The Importance of Cyber Due Diligence in M&A Process

The Importance of Cyber Due Diligence in M_A Process-01

While announcing the latest venture may feel good, the acquiring organization should consider holding off the announcement if the target acquisition firm has substandard cybersecurity levels.

The past couple has seen a significant increase in ransomware attacks. As per flare systems’ “The State of Ransomware in 2021,” ransomware attacks have increased by 437% between 2020 and 2021. Industry experts state that most of these ransomware attacks occurred after the merger or acquisition announcement.

According to the “Financial Trend Analysis” report from Financial Crime Enforcement Network, the average amount reported on ransomware transactions was the US $ 102.3 million. This cost is typically tied to the loss of revenue, ransom demands, legal fees, incident response costs, hardware/software replacement, and increased cyber insurance premiums. This can be significantly increased when cybercriminals become aware of an organization being bought and accordingly can increase their ransom. Additionally, M&A develops a period of transition, where new ownership and management teams are coming into or out of their roles. This provides a perfect opportunity for cybercriminals to attack.

With the implications of a potentially detrimental cyber-attack, especially to those acquiring the organization, both parties must take the necessary steps to minimize the detrimental effects of cyber-attack.

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  • Evaluate cyber-risk for due diligence

 This should be the primary requirement for any organization when looking at its target acquisition. By evaluating the cyber-risk of the target organization, acquiring firms can ensure that existing cybersecurity resources, processes, and technology are working properly before finalizing and announcing the M&A.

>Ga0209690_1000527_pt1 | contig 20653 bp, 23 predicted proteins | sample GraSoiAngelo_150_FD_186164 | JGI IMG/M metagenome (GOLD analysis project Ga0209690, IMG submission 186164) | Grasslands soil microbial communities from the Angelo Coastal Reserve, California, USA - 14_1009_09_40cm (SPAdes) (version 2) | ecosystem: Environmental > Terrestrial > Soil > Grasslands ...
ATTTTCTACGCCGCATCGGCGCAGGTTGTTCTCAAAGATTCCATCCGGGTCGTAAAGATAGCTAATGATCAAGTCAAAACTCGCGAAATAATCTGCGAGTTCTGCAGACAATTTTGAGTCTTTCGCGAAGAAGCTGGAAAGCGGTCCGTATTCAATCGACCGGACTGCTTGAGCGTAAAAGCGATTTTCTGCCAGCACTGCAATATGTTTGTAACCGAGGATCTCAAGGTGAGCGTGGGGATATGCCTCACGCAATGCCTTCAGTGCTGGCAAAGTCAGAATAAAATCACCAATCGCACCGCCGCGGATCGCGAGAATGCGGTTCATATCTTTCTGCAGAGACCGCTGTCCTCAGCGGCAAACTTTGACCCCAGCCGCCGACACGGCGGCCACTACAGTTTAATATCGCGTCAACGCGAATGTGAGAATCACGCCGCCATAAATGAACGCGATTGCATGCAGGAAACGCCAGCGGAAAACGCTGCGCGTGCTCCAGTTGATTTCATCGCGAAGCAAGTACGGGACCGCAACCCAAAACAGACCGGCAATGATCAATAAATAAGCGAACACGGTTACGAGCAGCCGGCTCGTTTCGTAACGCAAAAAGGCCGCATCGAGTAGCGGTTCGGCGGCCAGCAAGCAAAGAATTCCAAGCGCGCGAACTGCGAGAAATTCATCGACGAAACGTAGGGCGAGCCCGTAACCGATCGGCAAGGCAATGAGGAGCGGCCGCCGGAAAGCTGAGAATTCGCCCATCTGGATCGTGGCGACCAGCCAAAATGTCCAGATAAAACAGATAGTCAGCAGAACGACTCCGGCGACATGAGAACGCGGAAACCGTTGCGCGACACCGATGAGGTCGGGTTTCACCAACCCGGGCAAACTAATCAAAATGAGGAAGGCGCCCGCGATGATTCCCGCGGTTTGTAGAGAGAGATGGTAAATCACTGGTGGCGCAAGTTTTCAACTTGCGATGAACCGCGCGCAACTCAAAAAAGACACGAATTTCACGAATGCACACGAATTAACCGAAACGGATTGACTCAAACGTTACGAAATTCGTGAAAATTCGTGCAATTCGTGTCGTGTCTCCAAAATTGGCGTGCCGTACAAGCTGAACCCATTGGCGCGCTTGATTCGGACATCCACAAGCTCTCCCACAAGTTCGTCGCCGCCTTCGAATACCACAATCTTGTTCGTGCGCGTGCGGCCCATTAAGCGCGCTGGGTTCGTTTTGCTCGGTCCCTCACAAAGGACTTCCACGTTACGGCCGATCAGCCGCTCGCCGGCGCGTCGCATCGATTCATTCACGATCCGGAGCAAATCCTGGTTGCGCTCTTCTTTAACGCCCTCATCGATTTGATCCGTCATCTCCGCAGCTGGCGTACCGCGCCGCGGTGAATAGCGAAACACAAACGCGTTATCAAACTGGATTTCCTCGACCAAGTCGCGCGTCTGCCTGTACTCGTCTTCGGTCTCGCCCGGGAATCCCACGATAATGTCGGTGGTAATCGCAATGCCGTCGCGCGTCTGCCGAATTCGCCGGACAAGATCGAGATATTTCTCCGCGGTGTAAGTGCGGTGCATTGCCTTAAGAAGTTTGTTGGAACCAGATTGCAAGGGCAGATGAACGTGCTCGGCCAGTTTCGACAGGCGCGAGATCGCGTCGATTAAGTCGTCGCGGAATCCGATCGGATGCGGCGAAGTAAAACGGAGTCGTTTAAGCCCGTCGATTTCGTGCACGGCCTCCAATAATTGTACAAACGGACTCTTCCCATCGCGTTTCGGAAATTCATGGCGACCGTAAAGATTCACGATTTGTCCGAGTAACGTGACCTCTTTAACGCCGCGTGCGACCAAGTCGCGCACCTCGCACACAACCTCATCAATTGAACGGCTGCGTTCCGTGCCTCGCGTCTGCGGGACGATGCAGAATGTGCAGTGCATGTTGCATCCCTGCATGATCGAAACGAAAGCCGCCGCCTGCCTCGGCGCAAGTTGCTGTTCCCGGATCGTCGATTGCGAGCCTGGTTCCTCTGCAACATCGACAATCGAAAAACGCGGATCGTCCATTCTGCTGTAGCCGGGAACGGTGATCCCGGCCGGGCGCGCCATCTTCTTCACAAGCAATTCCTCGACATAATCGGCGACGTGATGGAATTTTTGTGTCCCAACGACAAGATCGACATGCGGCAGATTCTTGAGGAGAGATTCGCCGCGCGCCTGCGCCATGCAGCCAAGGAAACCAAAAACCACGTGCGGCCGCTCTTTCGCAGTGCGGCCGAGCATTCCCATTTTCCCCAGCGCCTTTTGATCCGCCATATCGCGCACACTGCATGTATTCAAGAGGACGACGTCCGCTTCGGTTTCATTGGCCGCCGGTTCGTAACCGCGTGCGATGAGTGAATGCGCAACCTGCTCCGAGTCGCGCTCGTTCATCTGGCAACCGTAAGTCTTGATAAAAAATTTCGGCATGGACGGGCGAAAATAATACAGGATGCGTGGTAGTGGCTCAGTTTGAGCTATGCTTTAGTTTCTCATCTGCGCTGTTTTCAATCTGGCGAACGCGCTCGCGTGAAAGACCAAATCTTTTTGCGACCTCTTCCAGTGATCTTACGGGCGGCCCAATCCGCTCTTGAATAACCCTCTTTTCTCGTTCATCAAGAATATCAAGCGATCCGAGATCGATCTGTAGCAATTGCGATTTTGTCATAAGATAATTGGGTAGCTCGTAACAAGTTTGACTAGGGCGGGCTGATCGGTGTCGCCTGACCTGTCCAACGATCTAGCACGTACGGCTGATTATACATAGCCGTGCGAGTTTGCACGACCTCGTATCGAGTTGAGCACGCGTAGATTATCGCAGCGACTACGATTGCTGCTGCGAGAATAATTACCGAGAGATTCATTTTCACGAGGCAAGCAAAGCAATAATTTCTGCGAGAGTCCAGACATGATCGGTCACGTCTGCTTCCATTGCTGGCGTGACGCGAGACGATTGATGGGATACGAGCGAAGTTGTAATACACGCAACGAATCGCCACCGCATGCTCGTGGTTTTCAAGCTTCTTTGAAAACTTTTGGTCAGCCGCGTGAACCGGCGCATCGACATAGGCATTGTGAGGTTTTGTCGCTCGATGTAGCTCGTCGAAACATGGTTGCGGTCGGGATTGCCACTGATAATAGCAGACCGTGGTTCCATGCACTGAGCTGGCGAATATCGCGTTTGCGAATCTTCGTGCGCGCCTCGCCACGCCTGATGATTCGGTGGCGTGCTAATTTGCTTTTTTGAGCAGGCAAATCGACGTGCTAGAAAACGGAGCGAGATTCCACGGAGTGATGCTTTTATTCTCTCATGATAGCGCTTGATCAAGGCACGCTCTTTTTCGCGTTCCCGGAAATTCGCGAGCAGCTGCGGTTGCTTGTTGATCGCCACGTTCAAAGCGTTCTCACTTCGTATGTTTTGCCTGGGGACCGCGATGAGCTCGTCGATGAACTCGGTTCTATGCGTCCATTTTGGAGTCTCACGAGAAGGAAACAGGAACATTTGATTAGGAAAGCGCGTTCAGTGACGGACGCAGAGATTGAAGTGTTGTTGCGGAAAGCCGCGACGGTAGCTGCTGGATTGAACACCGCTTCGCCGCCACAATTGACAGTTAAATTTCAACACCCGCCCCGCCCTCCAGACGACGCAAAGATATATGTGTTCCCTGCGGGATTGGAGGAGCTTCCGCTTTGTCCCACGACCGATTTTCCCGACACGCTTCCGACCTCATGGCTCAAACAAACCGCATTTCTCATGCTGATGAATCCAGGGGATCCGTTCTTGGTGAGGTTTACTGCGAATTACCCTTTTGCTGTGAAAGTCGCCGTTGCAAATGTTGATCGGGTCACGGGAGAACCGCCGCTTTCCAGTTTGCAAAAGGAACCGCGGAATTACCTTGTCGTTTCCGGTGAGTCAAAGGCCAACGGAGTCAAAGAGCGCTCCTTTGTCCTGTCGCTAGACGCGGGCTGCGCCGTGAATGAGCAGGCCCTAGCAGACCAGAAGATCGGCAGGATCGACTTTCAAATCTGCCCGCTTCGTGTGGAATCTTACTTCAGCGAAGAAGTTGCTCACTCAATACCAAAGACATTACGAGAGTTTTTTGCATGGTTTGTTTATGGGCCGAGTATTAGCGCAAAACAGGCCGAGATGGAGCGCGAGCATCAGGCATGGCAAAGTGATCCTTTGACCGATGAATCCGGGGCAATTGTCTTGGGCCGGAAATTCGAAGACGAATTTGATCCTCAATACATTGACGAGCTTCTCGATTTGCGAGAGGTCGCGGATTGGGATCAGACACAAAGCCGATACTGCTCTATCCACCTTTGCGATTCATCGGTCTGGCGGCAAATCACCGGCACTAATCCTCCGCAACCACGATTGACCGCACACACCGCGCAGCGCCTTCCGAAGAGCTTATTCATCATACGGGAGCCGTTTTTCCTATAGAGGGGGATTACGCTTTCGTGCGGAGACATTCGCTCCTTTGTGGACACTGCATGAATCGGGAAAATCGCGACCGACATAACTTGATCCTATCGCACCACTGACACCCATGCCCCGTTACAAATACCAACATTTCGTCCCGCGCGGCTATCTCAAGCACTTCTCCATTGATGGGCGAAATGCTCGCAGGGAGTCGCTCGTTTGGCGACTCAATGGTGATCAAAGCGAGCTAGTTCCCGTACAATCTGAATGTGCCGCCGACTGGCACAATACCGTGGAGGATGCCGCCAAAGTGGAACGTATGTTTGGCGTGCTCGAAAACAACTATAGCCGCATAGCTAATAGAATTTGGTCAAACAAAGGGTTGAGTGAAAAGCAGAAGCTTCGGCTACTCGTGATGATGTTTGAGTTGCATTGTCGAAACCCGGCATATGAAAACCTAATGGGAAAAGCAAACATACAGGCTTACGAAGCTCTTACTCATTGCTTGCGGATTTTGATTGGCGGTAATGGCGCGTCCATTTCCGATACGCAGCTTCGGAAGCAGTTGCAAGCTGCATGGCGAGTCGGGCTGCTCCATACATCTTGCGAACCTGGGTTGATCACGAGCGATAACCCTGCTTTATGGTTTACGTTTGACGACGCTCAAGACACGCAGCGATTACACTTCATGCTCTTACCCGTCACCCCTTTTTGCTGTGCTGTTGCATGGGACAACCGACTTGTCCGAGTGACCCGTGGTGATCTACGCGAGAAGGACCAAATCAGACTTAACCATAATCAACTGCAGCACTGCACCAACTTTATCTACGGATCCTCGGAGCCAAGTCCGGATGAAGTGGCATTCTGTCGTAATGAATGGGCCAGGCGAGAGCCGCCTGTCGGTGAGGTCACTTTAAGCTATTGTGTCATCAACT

With a cyber due diligence process in place, both parties can determine any security gaps in the process that needs to be addressed. The people responsible should then ask whether they have an appropriate cybersecurity program in place and how the program measures up with an appropriate standard.

  • Having an incident response plan 

When a security incident occurs, organizations should know they have their priorities sorted and plan in advance. This will let responders know how they can get through the recovery process faster with less impact than if they have spent the first 24-72 hours figuring out what actions they need to take. They should also create a checklist for knowing who is responsible for which functions and have clear communication. This will allow them to prevent the spread of malware.

Another critical aspect of the response plan is having details of assets and networks for critical systems. In case of an emergency, organizations will not have the necessary time to determine if they are able to estimate billing while losing their real-time data. Hence, they should ensure they have details of assets and networks for critical systems. Otherwise, they will find to decide if they can continue to operate with their current system.

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  • Do not show the acquisition as being a soft target 

The acquiring organization should be aware of the fact that threat actors constantly track M&A activity through publicly available information and then research the level of defense a target acquisition has in place. Their research can also find the number of information security people on the staff and the tools the organization may have in place.

If the cybercriminals found out there is no InfoSec function as well as limited cybersecurity investment, they most likely consider the firm a soft target, making it their perfect avenue to launch cyber-attacks. Hence, organizations should ensure they have all cyber defenses in place before moving ahead with the merger.

The bottom line is that if the acquiring organization found that the target firm has made an insufficient investment in cybersecurity during the due diligence phase or does not have a documented incident response plan in place, they should hold off on finalizing the deal. Instead, they should take time to determine what resources are needed to mitigate the cyber risk inside the firm and establish them in the negotiations.

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